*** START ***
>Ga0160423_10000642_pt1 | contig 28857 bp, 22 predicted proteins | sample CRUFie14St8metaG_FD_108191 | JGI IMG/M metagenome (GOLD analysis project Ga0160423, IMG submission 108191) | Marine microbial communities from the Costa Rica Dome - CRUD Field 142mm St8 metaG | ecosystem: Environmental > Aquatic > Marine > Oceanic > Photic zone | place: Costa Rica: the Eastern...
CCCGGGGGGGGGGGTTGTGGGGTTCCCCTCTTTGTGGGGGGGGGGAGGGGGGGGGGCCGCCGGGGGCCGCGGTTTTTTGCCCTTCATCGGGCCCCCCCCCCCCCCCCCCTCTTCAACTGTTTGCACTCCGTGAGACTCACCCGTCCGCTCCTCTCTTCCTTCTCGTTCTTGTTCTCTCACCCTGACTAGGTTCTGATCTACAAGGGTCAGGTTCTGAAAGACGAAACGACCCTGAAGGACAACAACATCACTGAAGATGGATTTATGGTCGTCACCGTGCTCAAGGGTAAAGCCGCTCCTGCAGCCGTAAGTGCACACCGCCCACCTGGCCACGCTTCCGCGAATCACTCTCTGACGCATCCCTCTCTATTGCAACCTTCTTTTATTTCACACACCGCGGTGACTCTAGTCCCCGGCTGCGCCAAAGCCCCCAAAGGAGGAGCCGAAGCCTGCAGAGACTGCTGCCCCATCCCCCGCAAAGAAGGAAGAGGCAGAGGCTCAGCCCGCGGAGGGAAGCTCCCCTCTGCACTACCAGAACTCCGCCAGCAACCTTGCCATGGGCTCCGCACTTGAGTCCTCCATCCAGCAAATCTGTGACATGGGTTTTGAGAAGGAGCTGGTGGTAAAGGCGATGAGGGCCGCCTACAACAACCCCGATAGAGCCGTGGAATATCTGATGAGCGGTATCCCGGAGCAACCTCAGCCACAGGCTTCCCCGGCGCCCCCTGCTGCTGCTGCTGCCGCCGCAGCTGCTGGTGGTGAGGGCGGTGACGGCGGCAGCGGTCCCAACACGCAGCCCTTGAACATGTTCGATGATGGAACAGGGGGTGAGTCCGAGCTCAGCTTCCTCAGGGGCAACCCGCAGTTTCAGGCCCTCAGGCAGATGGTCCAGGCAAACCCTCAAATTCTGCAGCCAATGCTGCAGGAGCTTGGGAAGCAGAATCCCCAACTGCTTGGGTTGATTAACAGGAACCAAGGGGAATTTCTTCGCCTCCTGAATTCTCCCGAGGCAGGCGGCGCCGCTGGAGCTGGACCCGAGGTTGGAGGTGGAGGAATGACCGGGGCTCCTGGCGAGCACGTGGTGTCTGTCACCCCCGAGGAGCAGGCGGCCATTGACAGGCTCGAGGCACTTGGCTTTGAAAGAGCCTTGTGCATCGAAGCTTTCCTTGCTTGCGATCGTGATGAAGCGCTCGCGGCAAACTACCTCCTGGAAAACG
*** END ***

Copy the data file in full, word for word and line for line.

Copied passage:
>Ga0160423_10000642_pt1 | contig 28857 bp, 22 predicted proteins | sample CRUFie14St8metaG_FD_108191 | JGI IMG/M metagenome (GOLD analysis project Ga0160423, IMG submission 108191) | Marine microbial communities from the Costa Rica Dome - CRUD Field 142mm St8 metaG | ecosystem: Environmental > Aquatic > Marine > Oceanic > Photic zone | place: Costa Rica: the Eastern...
CCCGGGGGGGGGGGTTGTGGGGTTCCCCTCTTTGTGGGGGGGGGGAGGGGGGGGGGCCGCCGGGGGCCGCGGTTTTTTGCCCTTCATCGGGCCCCCCCCCCCCCCCCCCTCTTCAACTGTTTGCACTCCGTGAGACTCACCCGTCCGCTCCTCTCTTCCTTCTCGTTCTTGTTCTCTCACCCTGACTAGGTTCTGATCTACAAGGGTCAGGTTCTGAAAGACGAAACGACCCTGAAGGACAACAACATCACTGAAGATGGATTTATGGTCGTCACCGTGCTCAAGGGTAAAGCCGCTCCTGCAGCCGTAAGTGCACACCGCCCACCTGGCCACGCTTCCGCGAATCACTCTCTGACGCATCCCTCTCTATTGCAACCTTCTTTTATTTCACACACCGCGGTGACTCTAGTCCCCGGCTGCGCCAAAGCCCCCAAAGGAGGAGCCGAAGCCTGCAGAGACTGCTGCCCCATCCCCCGCAAAGAAGGAAGAGGCAGAGGCTCAGCCCGCGGAGGGAAGCTCCCCTCTGCACTACCAGAACTCCGCCAGCAACCTTGCCATGGGCTCCGCACTTGAGTCCTCCATCCAGCAAATCTGTGACATGGGTTTTGAGAAGGAGCTGGTGGTAAAGGCGATGAGGGCCGCCTACAACAACCCCGATAGAGCCGTGGAATATCTGATGAGCGGTATCCCGGAGCAACCTCAGCCACAGGCTTCCCCGGCGCCCCCTGCTGCTGCTGCTGCCGCCGCAGCTGCTGGTGGTGAGGGCGGTGACGGCGGCAGCGGTCCCAACACGCAGCCCTTGAACATGTTCGATGATGGAACAGGGGGTGAGTCCGAGCTCAGCTTCCTCAGGGGCAACCCGCAGTTTCAGGCCCTCAGGCAGATGGTCCAGGCAAACCCTCAAATTCTGCAGCCAATGCTGCAGGAGCTTGGGAAGCAGAATCCCCAACTGCTTGGGTTGATTAACAGGAACCAAGGGGAATTTCTTCGCCTCCTGAATTCTCCCGAGGCAGGCGGCGCCGCTGGAGCTGGACCCGAGGTTGGAGGTGGAGGAATGACCGGGGCTCCTGGCGAGCACGTGGTGTCTGTCACCCCCGAGGAGCAGGCGGCCATTGACAGGCTCGAGGCACTTGGCTTTGAAAGAGCCTTGTGCATCGAAGCTTTCCTTGCTTGCGATCGTGATGAAGCGCTCGCGGCAAACTACCTCCTGGAAAACG